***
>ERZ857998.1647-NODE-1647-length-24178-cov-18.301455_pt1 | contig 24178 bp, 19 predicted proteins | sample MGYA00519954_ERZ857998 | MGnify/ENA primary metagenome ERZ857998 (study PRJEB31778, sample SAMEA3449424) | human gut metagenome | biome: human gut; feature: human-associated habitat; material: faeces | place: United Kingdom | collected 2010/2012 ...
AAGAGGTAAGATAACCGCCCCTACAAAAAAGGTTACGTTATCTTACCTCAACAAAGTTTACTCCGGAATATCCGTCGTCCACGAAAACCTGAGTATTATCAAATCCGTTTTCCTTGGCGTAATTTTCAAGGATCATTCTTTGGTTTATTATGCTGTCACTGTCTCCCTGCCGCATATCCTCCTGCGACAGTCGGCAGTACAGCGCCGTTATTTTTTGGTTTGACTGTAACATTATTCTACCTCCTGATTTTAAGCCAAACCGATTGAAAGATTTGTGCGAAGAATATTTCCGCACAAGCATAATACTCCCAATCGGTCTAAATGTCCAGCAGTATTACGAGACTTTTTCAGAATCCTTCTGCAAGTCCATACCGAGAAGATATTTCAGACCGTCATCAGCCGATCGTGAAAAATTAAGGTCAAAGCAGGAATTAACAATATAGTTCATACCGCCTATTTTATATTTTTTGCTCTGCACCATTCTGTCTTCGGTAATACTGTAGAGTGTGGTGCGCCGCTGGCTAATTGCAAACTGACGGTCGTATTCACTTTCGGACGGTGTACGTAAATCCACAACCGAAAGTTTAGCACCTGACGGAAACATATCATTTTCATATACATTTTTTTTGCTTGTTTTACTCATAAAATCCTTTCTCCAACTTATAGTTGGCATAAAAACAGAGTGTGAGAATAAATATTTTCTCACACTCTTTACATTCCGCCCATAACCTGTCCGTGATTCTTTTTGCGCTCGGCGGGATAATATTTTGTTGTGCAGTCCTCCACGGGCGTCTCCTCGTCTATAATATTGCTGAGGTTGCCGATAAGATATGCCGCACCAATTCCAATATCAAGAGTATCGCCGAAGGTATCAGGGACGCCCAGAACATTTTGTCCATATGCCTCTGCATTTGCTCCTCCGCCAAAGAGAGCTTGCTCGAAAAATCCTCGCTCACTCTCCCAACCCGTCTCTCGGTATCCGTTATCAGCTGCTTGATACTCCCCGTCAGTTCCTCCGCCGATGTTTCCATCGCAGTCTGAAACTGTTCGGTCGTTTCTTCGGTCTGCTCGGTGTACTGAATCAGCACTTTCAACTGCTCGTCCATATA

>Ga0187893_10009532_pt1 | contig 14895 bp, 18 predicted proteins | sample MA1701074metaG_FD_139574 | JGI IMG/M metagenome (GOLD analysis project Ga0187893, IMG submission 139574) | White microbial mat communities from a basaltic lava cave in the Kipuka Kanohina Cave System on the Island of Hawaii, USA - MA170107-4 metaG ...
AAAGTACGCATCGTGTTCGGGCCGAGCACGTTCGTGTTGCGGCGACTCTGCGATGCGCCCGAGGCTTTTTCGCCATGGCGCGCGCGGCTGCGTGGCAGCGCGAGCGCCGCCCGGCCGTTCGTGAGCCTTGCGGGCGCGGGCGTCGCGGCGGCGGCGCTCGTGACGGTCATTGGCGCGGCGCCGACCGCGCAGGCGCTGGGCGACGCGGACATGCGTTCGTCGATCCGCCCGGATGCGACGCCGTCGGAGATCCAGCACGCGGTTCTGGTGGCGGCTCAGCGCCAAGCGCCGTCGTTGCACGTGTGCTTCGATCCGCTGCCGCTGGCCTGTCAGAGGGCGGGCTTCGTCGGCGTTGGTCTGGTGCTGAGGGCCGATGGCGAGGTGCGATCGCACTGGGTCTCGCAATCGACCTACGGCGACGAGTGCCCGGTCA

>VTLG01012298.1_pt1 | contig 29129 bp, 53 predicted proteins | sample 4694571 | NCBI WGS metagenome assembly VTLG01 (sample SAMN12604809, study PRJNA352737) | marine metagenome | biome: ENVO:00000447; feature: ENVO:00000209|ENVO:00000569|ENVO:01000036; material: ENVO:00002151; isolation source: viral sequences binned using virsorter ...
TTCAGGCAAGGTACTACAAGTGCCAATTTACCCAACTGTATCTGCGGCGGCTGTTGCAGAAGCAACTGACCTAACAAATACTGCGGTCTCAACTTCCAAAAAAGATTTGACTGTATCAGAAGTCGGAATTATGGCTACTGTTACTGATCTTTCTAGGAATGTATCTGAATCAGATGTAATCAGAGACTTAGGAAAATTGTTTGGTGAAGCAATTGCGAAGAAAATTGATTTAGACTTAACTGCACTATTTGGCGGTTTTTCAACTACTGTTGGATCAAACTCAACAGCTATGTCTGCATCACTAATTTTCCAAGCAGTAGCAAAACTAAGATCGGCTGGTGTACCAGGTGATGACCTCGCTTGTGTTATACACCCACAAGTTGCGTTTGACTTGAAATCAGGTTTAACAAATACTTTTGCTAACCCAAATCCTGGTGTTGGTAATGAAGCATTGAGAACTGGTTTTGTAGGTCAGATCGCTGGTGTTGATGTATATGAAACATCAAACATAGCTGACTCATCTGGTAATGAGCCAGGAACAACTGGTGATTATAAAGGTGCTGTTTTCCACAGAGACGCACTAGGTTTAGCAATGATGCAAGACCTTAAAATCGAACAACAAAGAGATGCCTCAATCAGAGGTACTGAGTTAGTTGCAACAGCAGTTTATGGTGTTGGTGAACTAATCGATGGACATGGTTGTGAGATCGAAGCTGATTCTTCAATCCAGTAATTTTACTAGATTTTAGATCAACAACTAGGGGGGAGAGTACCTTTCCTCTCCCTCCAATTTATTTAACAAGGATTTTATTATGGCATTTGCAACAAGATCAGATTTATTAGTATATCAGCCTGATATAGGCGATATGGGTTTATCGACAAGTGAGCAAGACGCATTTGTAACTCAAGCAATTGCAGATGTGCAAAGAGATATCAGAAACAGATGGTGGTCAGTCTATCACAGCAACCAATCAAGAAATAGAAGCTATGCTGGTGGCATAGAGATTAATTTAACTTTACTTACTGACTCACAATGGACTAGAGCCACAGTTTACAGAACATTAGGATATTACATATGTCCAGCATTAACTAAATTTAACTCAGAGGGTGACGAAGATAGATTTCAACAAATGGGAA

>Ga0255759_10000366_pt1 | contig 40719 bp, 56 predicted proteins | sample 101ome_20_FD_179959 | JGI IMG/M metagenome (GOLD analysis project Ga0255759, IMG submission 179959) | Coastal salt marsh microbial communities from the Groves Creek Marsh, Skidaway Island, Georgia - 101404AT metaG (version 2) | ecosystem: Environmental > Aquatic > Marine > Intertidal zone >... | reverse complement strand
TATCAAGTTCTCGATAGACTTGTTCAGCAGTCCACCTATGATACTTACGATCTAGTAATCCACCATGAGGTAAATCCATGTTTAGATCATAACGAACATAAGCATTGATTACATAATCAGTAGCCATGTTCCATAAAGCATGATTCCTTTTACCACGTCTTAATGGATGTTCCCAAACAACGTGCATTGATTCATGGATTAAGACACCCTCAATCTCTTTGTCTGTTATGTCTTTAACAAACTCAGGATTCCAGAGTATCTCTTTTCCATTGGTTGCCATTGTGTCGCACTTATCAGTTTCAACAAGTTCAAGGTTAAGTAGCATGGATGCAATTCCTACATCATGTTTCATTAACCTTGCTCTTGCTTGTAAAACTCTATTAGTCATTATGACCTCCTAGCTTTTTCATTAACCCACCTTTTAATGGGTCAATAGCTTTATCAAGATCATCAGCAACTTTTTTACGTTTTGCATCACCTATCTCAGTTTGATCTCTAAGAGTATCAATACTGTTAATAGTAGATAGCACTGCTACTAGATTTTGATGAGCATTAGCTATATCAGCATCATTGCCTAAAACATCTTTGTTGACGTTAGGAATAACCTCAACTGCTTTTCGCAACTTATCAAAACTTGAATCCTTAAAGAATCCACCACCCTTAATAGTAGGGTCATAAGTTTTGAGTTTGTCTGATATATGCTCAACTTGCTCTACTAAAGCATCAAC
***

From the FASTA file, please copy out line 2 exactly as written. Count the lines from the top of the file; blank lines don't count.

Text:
AAGAGGTAAGATAACCGCCCCTACAAAAAAGGTTACGTTATCTTACCTCAACAAAGTTTACTCCGGAATATCCGTCGTCCACGAAAACCTGAGTATTATCAAATCCGTTTTCCTTGGCGTAATTTTCAAGGATCATTCTTTGGTTTATTATGCTGTCACTGTCTCCCTGCCGCATATCCTCCTGCGACAGTCGGCAGTACAGCGCCGTTATTTTTTGGTTTGACTGTAACATTATTCTACCTCCTGATTTTAAGCCAAACCGATTGAAAGATTTGTGCGAAGAATATTTCCGCACAAGCATAATACTCCCAATCGGTCTAAATGTCCAGCAGTATTACGAGACTTTTTCAGAATCCTTCTGCAAGTCCATACCGAGAAGATATTTCAGACCGTCATCAGCCGATCGTGAAAAATTAAGGTCAAAGCAGGAATTAACAATATAGTTCATACCGCCTATTTTATATTTTTTGCTCTGCACCATTCTGTCTTCGGTAATACTGTAGAGTGTGGTGCGCCGCTGGCTAATTGCAAACTGACGGTCGTATTCACTTTCGGACGGTGTACGTAAATCCACAACCGAAAGTTTAGCACCTGACGGAAACATATCATTTTCATATACATTTTTTTTGCTTGTTTTACTCATAAAATCCTTTCTCCAACTTATAGTTGGCATAAAAACAGAGTGTGAGAATAAATATTTTCTCACACTCTTTACATTCCGCCCATAACCTGTCCGTGATTCTTTTTGCGCTCGGCGGGATAATATTTTGTTGTGCAGTCCTCCACGGGCGTCTCCTCGTCTATAATATTGCTGAGGTTGCCGATAAGATATGCCGCACCAATTCCAATATCAAGAGTATCGCCGAAGGTATCAGGGACGCCCAGAACATTTTGTCCATATGCCTCTGCATTTGCTCCTCCGCCAAAGAGAGCTTGCTCGAAAAATCCTCGCTCACTCTCCCAACCCGTCTCTCGGTATCCGTTATCAGCTGCTTGATACTCCCCGTCAGTTCCTCCGCCGATGTTTCCATCGCAGTCTGAAACTGTTCGGTCGTTTCTTCGGTCTGCTCGGTGTACTGAATCAGCACTTTCAACTGCTCGTCCATATA